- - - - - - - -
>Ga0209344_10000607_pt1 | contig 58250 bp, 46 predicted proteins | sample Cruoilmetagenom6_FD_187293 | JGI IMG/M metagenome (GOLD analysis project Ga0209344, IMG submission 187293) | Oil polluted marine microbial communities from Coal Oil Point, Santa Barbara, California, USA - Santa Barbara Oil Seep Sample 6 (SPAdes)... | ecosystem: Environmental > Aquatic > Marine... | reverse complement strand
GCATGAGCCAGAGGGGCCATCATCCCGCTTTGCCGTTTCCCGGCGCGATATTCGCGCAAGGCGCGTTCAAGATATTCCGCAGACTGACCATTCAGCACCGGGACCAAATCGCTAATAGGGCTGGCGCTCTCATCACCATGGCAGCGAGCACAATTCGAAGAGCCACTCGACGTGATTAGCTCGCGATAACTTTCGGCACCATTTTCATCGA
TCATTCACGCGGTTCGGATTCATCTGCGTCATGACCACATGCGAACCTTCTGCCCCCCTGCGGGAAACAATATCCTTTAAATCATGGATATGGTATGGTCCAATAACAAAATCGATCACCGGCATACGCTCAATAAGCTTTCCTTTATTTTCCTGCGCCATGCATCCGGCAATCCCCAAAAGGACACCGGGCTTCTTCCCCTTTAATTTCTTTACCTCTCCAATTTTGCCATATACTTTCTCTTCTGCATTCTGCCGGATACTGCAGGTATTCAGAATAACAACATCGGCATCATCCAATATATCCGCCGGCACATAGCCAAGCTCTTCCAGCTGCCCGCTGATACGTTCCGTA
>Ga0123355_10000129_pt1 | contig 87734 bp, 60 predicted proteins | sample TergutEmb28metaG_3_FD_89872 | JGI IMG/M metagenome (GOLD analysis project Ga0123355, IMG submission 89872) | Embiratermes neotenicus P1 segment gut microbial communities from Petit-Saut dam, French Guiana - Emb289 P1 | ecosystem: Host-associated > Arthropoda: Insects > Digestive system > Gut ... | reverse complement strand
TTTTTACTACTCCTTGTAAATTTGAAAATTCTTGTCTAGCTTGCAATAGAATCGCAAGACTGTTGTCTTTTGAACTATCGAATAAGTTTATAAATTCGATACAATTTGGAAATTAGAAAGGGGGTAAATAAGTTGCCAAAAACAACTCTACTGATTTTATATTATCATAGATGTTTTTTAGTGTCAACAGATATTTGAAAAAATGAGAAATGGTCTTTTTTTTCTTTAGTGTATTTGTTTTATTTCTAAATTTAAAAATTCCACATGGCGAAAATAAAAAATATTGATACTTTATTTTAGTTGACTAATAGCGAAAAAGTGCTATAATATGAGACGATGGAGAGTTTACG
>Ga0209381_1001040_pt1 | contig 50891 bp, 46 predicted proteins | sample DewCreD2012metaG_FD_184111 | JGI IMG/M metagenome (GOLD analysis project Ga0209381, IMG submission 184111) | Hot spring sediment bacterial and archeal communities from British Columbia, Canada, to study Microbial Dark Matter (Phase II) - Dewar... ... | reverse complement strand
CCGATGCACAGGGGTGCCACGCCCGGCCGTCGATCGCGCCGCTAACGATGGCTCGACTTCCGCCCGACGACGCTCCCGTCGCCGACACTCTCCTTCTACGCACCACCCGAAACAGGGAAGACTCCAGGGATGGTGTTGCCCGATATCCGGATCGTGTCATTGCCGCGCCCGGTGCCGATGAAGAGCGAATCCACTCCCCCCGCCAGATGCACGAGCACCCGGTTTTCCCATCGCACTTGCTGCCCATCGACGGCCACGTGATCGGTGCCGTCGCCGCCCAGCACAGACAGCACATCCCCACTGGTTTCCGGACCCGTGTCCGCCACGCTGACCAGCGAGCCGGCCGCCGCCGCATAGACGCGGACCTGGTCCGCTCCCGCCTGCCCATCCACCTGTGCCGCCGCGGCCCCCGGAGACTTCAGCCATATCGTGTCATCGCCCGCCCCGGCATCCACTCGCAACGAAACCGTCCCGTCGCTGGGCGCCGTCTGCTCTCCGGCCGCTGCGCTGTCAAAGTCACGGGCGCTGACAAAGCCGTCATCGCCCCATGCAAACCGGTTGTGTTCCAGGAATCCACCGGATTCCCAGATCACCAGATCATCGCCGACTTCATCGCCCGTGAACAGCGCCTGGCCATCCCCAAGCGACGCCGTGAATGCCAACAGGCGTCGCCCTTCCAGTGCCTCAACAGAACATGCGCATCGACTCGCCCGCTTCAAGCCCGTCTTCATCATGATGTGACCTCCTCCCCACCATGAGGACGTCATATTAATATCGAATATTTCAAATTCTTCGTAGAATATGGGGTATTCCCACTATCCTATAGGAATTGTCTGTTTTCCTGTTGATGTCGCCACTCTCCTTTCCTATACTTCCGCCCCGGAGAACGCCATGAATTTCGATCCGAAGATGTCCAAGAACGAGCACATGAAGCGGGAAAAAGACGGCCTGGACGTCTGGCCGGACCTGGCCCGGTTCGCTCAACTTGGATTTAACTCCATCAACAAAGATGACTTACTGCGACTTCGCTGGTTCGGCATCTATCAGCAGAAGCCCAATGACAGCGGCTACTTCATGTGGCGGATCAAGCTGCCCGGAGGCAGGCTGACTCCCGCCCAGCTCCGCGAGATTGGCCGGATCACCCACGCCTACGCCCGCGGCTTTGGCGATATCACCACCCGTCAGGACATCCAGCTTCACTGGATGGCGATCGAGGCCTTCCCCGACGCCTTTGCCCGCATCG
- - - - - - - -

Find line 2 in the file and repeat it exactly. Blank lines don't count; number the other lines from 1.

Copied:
GCATGAGCCAGAGGGGCCATCATCCCGCTTTGCCGTTTCCCGGCGCGATATTCGCGCAAGGCGCGTTCAAGATATTCCGCAGACTGACCATTCAGCACCGGGACCAAATCGCTAATAGGGCTGGCGCTCTCATCACCATGGCAGCGAGCACAATTCGAAGAGCCACTCGACGTGATTAGCTCGCGATAACTTTCGGCACCATTTTCATCGA